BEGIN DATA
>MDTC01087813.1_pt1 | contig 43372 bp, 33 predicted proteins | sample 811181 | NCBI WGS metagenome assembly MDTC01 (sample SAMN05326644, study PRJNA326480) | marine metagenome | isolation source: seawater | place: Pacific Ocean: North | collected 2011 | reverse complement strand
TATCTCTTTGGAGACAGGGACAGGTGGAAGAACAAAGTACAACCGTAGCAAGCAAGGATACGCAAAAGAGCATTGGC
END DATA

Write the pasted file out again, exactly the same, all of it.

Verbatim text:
>MDTC01087813.1_pt1 | contig 43372 bp, 33 predicted proteins | sample 811181 | NCBI WGS metagenome assembly MDTC01 (sample SAMN05326644, study PRJNA326480) | marine metagenome | isolation source: seawater | place: Pacific Ocean: North | collected 2011 | reverse complement strand
TATCTCTTTGGAGACAGGGACAGGTGGAAGAACAAAGTACAACCGTAGCAAGCAAGGATACGCAAAAGAGCATTGGC